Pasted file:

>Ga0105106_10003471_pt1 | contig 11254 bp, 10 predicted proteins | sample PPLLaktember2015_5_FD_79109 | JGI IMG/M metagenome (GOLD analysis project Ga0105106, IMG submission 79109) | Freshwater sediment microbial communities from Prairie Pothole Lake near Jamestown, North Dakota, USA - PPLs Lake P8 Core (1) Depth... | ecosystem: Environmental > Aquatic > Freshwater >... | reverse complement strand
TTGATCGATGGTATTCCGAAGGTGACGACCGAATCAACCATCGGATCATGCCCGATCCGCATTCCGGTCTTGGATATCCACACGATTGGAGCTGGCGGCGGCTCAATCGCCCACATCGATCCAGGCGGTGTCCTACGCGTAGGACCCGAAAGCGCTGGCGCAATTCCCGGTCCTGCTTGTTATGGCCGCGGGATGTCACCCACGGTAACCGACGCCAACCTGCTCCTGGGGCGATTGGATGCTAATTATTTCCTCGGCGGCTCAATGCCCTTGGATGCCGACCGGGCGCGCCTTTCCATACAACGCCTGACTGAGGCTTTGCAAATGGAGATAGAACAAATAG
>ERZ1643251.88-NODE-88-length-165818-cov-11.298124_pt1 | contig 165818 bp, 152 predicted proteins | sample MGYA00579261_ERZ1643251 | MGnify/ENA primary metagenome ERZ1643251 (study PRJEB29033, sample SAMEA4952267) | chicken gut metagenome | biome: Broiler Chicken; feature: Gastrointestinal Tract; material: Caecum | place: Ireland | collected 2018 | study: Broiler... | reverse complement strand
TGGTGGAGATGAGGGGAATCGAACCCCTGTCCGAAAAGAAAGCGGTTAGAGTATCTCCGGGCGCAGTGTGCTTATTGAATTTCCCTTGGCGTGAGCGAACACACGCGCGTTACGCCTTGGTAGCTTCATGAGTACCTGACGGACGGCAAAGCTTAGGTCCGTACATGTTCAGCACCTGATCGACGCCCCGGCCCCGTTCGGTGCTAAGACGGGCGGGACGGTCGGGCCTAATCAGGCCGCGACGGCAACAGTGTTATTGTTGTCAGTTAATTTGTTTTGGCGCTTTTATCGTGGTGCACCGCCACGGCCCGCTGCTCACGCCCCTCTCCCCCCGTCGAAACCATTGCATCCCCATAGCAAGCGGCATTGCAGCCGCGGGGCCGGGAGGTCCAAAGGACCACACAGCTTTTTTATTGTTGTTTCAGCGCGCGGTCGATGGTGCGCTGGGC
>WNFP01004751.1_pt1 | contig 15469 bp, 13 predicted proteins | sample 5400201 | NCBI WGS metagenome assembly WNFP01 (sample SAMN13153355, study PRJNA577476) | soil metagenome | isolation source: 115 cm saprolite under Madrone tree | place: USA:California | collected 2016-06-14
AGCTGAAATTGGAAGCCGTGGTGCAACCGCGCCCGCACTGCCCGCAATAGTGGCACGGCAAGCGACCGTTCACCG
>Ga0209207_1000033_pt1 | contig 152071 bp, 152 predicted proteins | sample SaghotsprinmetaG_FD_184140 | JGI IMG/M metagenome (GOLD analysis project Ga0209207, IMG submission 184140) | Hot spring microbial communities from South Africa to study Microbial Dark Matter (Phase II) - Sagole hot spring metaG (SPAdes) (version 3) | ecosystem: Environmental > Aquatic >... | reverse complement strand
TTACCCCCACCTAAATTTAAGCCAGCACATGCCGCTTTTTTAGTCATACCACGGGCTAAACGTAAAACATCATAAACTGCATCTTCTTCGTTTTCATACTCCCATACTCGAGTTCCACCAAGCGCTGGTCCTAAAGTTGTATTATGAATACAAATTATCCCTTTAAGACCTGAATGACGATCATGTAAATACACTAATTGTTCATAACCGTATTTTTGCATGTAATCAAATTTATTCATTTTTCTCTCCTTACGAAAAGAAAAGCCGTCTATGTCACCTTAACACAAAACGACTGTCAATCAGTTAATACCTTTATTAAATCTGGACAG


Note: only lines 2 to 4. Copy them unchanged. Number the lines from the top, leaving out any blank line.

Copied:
TTGATCGATGGTATTCCGAAGGTGACGACCGAATCAACCATCGGATCATGCCCGATCCGCATTCCGGTCTTGGATATCCACACGATTGGAGCTGGCGGCGGCTCAATCGCCCACATCGATCCAGGCGGTGTCCTACGCGTAGGACCCGAAAGCGCTGGCGCAATTCCCGGTCCTGCTTGTTATGGCCGCGGGATGTCACCCACGGTAACCGACGCCAACCTGCTCCTGGGGCGATTGGATGCTAATTATTTCCTCGGCGGCTCAATGCCCTTGGATGCCGACCGGGCGCGCCTTTCCATACAACGCCTGACTGAGGCTTTGCAAATGGAGATAGAACAAATAG
>ERZ1643251.88-NODE-88-length-165818-cov-11.298124_pt1 | contig 165818 bp, 152 predicted proteins | sample MGYA00579261_ERZ1643251 | MGnify/ENA primary metagenome ERZ1643251 (study PRJEB29033, sample SAMEA4952267) | chicken gut metagenome | biome: Broiler Chicken; feature: Gastrointestinal Tract; material: Caecum | place: Ireland | collected 2018 | study: Broiler... | reverse complement strand
TGGTGGAGATGAGGGGAATCGAACCCCTGTCCGAAAAGAAAGCGGTTAGAGTATCTCCGGGCGCAGTGTGCTTATTGAATTTCCCTTGGCGTGAGCGAACACACGCGCGTTACGCCTTGGTAGCTTCATGAGTACCTGACGGACGGCAAAGCTTAGGTCCGTACATGTTCAGCACCTGATCGACGCCCCGGCCCCGTTCGGTGCTAAGACGGGCGGGACGGTCGGGCCTAATCAGGCCGCGACGGCAACAGTGTTATTGTTGTCAGTTAATTTGTTTTGGCGCTTTTATCGTGGTGCACCGCCACGGCCCGCTGCTCACGCCCCTCTCCCCCCGTCGAAACCATTGCATCCCCATAGCAAGCGGCATTGCAGCCGCGGGGCCGGGAGGTCCAAAGGACCACACAGCTTTTTTATTGTTGTTTCAGCGCGCGGTCGATGGTGCGCTGGGC